A lot is being made of apparent weakness in housing starts in January and December. But you may want to think twice before putting too much weight on these headline numbers.
First, housing starts are notoriously volatile with an eye-popping standard deviation. For example, in the most recent report, housing starts fell 8.5% from December to January. But the standard deviation is 11.3%. This suggests the number may actually have been positive rather than negative.
But even if the number is negative, investors are likely better served considering the longer trend.
Comparing housing starts against last year offers a clearer, and more bullish, picture. January's starts were 23.6% higher than the prior year, with a range of error of 13.4%. Even considering the lowest result, you still end up with near double digit growth.
Arguably, investors shouldn't be paying much attention to housing starts at all.
After all, the market is a forward-looking instrument, and housing permits may offer more insight into future activity than starts.
Importantly, permits are far less volatile than starts with a much lower standard deviation.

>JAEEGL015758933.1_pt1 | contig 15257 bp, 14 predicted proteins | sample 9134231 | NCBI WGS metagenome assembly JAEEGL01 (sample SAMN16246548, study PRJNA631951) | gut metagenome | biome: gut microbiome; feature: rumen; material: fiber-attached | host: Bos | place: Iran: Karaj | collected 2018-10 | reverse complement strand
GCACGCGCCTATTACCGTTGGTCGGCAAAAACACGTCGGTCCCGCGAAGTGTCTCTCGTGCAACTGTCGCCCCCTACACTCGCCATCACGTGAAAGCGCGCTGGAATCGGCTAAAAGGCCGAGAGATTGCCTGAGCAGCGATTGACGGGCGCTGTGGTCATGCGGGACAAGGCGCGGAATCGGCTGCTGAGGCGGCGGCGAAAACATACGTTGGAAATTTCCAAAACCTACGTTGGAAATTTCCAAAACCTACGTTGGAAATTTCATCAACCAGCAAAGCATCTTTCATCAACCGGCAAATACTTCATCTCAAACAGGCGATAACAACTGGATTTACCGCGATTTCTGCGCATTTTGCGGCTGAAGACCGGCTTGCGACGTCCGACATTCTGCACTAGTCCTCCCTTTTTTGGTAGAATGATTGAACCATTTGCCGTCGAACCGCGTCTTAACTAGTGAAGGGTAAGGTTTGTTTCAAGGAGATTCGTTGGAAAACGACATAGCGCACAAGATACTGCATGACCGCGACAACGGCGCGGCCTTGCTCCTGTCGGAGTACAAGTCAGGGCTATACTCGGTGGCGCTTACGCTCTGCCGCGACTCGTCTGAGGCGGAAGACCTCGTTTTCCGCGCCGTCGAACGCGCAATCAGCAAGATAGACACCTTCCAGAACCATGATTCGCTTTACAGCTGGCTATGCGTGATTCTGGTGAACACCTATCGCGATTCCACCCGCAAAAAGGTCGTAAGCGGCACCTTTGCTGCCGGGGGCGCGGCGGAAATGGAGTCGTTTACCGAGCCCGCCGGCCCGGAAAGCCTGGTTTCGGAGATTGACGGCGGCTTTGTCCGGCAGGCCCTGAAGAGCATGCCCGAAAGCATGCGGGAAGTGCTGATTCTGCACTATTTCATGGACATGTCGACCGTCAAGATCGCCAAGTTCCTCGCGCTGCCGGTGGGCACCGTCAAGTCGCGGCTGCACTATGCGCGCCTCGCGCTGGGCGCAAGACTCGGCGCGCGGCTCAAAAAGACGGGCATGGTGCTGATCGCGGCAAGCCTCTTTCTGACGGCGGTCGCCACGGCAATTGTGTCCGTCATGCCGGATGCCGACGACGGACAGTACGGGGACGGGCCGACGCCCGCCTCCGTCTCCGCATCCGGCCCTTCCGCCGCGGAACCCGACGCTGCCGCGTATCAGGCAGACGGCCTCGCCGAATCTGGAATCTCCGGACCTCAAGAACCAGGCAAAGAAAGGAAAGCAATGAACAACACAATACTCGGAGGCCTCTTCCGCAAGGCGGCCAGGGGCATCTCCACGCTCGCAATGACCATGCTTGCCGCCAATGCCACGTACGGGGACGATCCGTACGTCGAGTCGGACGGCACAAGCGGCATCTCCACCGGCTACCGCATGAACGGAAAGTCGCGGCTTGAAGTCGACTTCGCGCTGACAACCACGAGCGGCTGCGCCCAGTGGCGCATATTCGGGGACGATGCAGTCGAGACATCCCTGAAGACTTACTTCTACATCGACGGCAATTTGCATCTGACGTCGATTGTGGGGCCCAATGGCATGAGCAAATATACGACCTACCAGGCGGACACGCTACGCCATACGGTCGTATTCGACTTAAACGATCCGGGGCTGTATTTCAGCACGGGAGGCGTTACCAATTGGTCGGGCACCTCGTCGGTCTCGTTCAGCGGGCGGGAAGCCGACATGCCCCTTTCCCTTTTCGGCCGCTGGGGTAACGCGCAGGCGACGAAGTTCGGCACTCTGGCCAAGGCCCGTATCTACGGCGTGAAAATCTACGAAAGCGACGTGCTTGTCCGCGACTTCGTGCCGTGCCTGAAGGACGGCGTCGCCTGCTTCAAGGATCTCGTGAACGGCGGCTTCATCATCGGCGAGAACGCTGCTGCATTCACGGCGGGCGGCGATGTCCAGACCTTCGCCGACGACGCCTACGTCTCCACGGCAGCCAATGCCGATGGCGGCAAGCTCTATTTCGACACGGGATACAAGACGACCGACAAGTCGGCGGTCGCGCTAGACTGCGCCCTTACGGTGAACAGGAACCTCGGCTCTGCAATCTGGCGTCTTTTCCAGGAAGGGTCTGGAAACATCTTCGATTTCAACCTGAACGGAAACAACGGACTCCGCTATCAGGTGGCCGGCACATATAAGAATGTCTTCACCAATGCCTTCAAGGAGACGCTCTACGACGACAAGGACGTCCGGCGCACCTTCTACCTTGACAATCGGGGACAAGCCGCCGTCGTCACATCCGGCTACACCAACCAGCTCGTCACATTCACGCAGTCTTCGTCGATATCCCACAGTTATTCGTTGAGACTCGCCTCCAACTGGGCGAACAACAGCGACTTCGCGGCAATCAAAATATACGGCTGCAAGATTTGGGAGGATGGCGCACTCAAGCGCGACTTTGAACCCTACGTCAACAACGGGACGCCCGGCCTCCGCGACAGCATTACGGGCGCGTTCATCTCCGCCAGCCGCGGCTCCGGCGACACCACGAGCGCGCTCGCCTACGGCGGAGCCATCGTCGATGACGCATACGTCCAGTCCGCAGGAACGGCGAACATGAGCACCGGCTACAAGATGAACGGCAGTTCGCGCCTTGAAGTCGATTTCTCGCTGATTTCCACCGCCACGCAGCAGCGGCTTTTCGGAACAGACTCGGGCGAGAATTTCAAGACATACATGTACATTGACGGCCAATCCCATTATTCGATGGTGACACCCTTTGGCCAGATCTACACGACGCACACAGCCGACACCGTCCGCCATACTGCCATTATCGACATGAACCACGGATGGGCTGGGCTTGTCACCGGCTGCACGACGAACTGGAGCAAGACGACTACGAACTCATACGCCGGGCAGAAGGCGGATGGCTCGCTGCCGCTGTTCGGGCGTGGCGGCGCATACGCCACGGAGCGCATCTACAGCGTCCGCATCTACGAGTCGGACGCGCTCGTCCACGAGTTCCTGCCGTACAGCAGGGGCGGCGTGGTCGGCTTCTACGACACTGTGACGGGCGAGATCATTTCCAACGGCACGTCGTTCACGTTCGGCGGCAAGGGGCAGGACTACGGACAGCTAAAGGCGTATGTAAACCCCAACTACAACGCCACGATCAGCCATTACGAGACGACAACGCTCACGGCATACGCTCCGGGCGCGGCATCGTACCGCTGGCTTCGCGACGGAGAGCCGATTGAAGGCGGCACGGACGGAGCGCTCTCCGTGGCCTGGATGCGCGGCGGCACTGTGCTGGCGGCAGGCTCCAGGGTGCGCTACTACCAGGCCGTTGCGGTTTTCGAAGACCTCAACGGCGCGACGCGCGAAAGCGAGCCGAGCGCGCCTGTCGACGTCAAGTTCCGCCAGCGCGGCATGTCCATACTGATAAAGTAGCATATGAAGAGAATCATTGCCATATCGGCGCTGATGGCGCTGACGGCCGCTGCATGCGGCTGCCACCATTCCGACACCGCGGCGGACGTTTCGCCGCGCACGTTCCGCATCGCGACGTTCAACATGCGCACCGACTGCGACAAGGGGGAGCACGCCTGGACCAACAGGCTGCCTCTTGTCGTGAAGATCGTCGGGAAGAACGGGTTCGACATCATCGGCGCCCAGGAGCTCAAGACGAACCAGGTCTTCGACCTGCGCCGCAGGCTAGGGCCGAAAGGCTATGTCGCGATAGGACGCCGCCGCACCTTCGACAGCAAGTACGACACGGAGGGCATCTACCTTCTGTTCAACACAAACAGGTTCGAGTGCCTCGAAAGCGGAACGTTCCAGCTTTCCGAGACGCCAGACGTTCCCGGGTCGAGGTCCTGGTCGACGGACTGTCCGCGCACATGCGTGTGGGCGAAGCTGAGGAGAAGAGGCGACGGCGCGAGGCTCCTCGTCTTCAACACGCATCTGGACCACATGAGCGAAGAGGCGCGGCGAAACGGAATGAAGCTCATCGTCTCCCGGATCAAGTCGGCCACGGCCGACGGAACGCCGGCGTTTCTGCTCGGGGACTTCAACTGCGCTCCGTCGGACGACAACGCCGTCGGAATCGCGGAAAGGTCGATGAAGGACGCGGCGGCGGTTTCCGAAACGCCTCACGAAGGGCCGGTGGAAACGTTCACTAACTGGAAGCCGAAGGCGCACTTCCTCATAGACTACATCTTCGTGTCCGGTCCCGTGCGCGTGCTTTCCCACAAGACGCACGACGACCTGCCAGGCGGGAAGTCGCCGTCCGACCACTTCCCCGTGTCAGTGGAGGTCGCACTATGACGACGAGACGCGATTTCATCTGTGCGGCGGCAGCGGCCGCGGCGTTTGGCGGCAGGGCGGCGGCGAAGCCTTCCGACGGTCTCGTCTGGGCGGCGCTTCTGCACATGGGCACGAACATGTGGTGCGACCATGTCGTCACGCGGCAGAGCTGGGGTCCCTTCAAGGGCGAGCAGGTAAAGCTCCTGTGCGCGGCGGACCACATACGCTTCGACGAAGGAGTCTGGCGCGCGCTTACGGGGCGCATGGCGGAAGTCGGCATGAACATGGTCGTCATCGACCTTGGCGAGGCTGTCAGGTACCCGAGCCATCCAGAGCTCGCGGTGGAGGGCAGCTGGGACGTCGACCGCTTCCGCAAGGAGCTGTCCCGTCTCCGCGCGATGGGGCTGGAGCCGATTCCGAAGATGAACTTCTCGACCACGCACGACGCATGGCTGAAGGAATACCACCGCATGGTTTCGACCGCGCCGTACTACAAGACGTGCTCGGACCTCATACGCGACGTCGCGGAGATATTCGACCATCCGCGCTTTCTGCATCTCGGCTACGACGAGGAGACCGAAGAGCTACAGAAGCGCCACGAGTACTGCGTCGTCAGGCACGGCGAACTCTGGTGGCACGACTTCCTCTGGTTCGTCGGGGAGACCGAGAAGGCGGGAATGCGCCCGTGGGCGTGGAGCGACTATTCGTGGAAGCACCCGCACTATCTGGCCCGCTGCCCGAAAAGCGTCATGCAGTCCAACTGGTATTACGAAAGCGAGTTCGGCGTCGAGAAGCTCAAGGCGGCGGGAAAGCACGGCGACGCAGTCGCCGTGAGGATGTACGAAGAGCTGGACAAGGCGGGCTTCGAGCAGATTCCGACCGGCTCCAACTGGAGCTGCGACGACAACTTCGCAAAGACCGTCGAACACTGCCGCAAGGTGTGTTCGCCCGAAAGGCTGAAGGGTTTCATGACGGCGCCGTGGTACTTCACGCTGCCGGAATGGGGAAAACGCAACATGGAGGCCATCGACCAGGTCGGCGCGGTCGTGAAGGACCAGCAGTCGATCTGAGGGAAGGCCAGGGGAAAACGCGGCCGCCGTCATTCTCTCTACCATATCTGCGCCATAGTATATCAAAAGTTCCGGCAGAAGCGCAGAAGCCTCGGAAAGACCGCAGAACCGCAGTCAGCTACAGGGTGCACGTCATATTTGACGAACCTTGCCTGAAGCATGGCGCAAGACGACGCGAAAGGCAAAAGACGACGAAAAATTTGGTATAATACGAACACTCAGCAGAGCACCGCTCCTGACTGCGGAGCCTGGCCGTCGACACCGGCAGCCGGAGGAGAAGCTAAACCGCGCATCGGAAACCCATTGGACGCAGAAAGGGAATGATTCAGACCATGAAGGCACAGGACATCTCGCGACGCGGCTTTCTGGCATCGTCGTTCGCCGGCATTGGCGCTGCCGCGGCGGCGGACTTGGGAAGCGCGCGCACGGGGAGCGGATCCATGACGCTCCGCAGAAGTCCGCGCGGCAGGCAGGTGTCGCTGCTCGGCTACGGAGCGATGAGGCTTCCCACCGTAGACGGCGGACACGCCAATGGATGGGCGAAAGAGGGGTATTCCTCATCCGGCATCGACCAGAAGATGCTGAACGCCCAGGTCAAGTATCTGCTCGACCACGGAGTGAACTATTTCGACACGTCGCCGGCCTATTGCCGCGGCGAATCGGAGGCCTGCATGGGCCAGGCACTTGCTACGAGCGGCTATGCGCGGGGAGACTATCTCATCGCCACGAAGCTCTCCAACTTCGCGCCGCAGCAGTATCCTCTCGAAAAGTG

In January, housing permits climbed 1.8% from December, plus or minus 0.9%. The reading was 35.2% above January 2012, with a margin of error of just 1.5%. As the following chart suggests, there's plenty of room left to grow.
And since many investors are buying homebuilders such as Toll Brothers (NYSE:TOL), PulteGroup (NYSE:PHM) and KB Home (NYSE:KBH), it's also useful to consider home completions, which will show up in next quarter's earnings reports.
In January, completions came in 33.6% higher than a year ago -- with a 17.1% margin of error.
This suggests homebuilders were still very active despite weak winter seasonal sales, which I wrote about here last month.
Since inception, the S&P Homebuilders ETF (NYSEARCA:XHB) has fallen an average -1.58% in February, only to rebound sharply in March and April.
If seasonality hold true, home sales growth will prove earnings friendly for related construction stocks through Spring.
This suggests investors looking beyond month-to-month volatility in housing starts will be rewarded for buying February weakness.
Source: Seasonal Investor